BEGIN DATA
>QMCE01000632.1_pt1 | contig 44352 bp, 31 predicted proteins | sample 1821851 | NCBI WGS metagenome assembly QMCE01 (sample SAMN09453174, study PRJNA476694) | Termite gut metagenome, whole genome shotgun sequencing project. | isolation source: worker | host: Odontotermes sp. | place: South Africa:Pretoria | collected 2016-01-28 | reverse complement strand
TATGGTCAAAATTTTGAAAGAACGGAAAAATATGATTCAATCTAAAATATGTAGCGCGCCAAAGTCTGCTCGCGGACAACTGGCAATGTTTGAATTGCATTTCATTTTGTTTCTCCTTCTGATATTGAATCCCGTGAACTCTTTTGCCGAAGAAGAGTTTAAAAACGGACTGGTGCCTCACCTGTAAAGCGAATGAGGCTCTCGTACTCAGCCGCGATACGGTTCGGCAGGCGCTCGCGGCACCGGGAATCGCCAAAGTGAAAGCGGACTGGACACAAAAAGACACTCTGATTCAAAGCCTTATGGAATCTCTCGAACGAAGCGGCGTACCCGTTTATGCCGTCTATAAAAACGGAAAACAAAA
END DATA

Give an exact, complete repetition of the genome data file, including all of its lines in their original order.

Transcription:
>QMCE01000632.1_pt1 | contig 44352 bp, 31 predicted proteins | sample 1821851 | NCBI WGS metagenome assembly QMCE01 (sample SAMN09453174, study PRJNA476694) | Termite gut metagenome, whole genome shotgun sequencing project. | isolation source: worker | host: Odontotermes sp. | place: South Africa:Pretoria | collected 2016-01-28 | reverse complement strand
TATGGTCAAAATTTTGAAAGAACGGAAAAATATGATTCAATCTAAAATATGTAGCGCGCCAAAGTCTGCTCGCGGACAACTGGCAATGTTTGAATTGCATTTCATTTTGTTTCTCCTTCTGATATTGAATCCCGTGAACTCTTTTGCCGAAGAAGAGTTTAAAAACGGACTGGTGCCTCACCTGTAAAGCGAATGAGGCTCTCGTACTCAGCCGCGATACGGTTCGGCAGGCGCTCGCGGCACCGGGAATCGCCAAAGTGAAAGCGGACTGGACACAAAAAGACACTCTGATTCAAAGCCTTATGGAATCTCTCGAACGAAGCGGCGTACCCGTTTATGCCGTCTATAAAAACGGAAAACAAAA